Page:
The Cubs have made it a point to get Contreras in every single playoff game as either a defensive replacement or pinch-hitter and he's hit safely in six of the seven contests in which he's earned a plate appearance.

"I'm feeling great," he said. "Like I always say, I don't try to do too much. I don't try to hit a homer. I just make my plan before I come up to bat and just execute it.

"If you think about the postseason, you're gonna put pressure on yourself. You just take it day-by-day like it's a normal game."

Contreras has shown his spunk all season long, wearing his emotions on his sleeves.

The same was true in the Cubs' win in Game 5 of the National League Championship Series Thursday night.

After singling in the eighth inning, he raised his fist in triumph. 

"I'm a really emotional player," Contreras said. "I was excited to hit. He was throwing 99 mph and it's not easy to him. That was just my reaction."

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That emotional style has been on display all postseason.

The Cubs had an 8-1 cushion by the time he came into Game 5 to catch, yet he made sure to let home plate umpire Alfonso Marquez know he didn't like the strike zone. Even with a big lead, he still felt the need to protect his pitchers.

He got one of the Cubs' biggest hits of the playoffs with a two-run single during that epic NLDS-clinching comeback in San Francisco.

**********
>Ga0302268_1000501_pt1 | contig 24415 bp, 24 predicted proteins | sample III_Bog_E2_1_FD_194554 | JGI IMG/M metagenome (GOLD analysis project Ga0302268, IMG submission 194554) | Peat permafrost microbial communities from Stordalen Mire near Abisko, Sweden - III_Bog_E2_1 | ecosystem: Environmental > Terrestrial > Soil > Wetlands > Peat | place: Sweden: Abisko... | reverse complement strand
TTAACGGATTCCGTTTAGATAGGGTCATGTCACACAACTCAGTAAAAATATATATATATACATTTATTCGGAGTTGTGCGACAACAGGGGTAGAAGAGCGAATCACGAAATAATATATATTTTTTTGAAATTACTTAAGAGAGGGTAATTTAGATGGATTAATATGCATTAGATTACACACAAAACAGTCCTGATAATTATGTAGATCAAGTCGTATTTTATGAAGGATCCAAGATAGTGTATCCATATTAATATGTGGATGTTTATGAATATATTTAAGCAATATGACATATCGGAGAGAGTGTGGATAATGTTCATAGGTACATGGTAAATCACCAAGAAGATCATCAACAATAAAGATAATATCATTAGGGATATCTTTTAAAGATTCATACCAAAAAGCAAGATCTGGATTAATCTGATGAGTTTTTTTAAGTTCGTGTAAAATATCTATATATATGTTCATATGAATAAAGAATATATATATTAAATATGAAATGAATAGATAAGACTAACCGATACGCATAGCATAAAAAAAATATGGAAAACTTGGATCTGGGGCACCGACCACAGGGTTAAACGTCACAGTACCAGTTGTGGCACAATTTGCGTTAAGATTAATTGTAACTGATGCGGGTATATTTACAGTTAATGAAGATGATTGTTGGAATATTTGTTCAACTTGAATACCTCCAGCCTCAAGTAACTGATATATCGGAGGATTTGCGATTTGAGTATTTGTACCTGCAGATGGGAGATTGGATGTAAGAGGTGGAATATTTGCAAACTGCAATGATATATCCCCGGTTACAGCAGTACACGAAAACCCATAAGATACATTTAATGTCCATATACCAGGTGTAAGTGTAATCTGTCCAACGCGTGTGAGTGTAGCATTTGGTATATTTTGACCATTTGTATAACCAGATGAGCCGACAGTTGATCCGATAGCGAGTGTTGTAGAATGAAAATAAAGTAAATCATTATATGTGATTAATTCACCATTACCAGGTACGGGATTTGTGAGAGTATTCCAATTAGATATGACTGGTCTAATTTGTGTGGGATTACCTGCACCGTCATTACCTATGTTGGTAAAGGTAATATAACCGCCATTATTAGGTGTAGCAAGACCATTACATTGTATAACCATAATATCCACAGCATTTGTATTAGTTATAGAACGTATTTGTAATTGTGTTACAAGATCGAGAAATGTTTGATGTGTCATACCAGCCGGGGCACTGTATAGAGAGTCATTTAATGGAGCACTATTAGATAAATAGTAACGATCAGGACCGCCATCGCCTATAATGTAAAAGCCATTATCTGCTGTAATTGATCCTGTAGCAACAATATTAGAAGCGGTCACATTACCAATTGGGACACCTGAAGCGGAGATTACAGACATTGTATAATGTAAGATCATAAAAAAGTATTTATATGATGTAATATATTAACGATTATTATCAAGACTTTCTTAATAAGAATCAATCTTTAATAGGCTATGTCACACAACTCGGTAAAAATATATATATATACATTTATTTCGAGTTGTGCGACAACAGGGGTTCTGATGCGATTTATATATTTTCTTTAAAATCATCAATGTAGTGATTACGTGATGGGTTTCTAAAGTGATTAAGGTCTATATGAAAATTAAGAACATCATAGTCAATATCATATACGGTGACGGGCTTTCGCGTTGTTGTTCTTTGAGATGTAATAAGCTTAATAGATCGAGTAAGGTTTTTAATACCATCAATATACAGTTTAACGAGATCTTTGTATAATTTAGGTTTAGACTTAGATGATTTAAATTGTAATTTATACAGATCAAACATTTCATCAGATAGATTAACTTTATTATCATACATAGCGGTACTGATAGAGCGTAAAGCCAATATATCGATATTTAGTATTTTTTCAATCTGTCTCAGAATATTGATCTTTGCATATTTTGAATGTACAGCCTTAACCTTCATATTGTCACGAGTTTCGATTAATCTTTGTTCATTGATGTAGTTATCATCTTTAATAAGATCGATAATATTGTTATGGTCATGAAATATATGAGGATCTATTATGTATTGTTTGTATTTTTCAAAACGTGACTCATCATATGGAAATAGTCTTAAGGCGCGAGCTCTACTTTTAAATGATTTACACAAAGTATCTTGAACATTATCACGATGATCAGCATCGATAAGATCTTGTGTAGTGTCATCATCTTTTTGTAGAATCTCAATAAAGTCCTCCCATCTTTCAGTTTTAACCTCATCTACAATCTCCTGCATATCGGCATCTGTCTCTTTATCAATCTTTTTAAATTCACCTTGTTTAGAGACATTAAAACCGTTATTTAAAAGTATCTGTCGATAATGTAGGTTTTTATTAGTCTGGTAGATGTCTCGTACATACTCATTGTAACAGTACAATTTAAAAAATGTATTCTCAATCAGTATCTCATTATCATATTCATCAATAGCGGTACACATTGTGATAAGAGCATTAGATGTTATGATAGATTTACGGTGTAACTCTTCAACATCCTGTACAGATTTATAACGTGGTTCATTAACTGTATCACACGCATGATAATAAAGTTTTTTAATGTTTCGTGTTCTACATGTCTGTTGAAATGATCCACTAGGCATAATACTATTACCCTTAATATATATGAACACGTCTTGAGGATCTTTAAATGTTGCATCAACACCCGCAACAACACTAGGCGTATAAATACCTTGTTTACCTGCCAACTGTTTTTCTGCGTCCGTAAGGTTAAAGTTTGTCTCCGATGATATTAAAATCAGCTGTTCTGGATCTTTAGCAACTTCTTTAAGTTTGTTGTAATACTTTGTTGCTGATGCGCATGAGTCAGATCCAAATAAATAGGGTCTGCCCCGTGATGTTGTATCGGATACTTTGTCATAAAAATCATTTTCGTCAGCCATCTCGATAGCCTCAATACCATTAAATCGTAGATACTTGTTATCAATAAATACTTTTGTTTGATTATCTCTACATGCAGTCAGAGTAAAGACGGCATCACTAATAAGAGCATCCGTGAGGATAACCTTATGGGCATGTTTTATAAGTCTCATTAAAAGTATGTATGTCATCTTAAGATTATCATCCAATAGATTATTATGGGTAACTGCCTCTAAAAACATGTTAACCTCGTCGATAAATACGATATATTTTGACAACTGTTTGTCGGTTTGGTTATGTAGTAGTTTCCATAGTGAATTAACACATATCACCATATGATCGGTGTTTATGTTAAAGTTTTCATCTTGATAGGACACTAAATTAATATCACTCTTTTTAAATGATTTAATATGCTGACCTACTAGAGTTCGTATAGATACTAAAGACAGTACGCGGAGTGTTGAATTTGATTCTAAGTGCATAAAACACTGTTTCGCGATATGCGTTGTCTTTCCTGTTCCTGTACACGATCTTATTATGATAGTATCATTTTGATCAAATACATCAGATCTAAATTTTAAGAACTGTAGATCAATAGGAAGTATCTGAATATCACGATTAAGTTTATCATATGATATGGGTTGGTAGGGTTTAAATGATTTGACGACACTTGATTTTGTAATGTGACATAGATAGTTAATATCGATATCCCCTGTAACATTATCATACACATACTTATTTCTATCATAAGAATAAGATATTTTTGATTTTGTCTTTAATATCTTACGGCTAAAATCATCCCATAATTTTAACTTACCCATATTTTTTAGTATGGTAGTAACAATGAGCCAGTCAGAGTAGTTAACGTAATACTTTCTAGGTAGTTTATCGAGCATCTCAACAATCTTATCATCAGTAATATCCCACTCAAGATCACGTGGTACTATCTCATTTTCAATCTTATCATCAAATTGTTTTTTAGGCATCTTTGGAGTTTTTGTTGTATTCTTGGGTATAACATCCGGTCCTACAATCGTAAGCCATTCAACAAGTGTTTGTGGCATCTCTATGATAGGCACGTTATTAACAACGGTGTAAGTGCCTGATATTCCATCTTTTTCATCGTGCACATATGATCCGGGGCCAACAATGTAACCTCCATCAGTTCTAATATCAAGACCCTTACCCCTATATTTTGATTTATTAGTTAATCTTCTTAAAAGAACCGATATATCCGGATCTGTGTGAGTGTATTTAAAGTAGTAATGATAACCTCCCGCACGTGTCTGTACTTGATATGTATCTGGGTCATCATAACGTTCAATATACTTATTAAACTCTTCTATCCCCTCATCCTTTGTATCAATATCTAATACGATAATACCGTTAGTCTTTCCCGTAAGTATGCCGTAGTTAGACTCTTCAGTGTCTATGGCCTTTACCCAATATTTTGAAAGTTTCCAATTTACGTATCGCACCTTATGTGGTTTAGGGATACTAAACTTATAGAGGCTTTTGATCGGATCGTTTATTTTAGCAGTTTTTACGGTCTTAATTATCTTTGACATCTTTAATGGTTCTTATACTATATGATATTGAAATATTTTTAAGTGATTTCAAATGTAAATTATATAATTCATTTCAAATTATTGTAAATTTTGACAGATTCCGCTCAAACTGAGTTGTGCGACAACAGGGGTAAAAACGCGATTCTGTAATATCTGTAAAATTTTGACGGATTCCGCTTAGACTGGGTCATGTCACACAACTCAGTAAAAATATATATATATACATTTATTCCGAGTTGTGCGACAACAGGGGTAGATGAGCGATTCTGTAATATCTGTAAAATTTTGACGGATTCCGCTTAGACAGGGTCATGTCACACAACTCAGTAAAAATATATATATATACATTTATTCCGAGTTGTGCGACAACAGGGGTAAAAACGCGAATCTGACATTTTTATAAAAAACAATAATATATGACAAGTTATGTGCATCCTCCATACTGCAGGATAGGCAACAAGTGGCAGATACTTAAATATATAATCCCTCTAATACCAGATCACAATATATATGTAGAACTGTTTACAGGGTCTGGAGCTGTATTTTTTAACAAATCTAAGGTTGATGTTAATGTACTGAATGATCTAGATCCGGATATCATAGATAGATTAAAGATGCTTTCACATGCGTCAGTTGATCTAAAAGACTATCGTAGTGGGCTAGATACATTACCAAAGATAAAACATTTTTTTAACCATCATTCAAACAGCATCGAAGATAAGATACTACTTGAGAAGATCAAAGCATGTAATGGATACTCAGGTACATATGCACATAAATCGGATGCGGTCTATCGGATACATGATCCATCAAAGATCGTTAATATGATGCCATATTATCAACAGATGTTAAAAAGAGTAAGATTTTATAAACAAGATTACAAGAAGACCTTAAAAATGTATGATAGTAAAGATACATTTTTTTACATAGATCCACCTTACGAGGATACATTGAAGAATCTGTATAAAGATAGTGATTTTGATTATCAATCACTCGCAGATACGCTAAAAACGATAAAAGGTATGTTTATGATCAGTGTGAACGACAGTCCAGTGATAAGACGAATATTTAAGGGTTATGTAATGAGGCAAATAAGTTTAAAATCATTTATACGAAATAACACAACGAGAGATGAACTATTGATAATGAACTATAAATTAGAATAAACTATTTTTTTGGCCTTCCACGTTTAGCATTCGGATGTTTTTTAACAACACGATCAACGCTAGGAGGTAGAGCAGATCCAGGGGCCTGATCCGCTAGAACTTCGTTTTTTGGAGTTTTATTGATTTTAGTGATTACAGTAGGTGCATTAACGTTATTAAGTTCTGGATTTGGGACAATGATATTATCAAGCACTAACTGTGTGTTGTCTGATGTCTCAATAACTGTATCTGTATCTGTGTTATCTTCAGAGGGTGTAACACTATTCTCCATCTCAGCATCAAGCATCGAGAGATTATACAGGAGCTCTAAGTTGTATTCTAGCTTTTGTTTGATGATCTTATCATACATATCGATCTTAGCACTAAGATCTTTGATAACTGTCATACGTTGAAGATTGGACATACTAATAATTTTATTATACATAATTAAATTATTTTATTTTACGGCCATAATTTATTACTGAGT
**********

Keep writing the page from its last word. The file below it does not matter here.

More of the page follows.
In Game 4 in Los Angeles Wednesday night, Contreras was called for his second catcher's interference of the postseason, but also picked Justin Turner off second base to get the Cubs out of the first inning. In that same game, he delivered the RBI hit that busted the Cubs out of a 21-inning scoreless streak when he plated Ben Zobrist in the fourth inning.

In Game 2 against Clayton Kershaw, Contreras stepped to the plate and as the all-world left-hander delivered each of the first two pitches, Contreras put the bat on his shoulder and didn't even bother to get into a hitter's position.

Contreras wound up striking out in the at-bat, but he also sent a message that he would not be intimidated by the three-time Cy Young winner and was one of only two Cubs to collect a hit off Kershaw in that game.

Contreras reacted similarly during the regular season, including during his first week in the big leagues when he faced Marlins ace Jose Fernandez.

"That was part of my plan," Contreras said. "That was something I had in mind. I just wanted to see how he pitched."

Now Contreras will get to see Kershaw again Saturday night at Wrigley Field as the Cubs sit one win away from the World Series.

"I'm more comfortable at home plate [against him now]," Contreras said. "I know when to start my timing and stuff."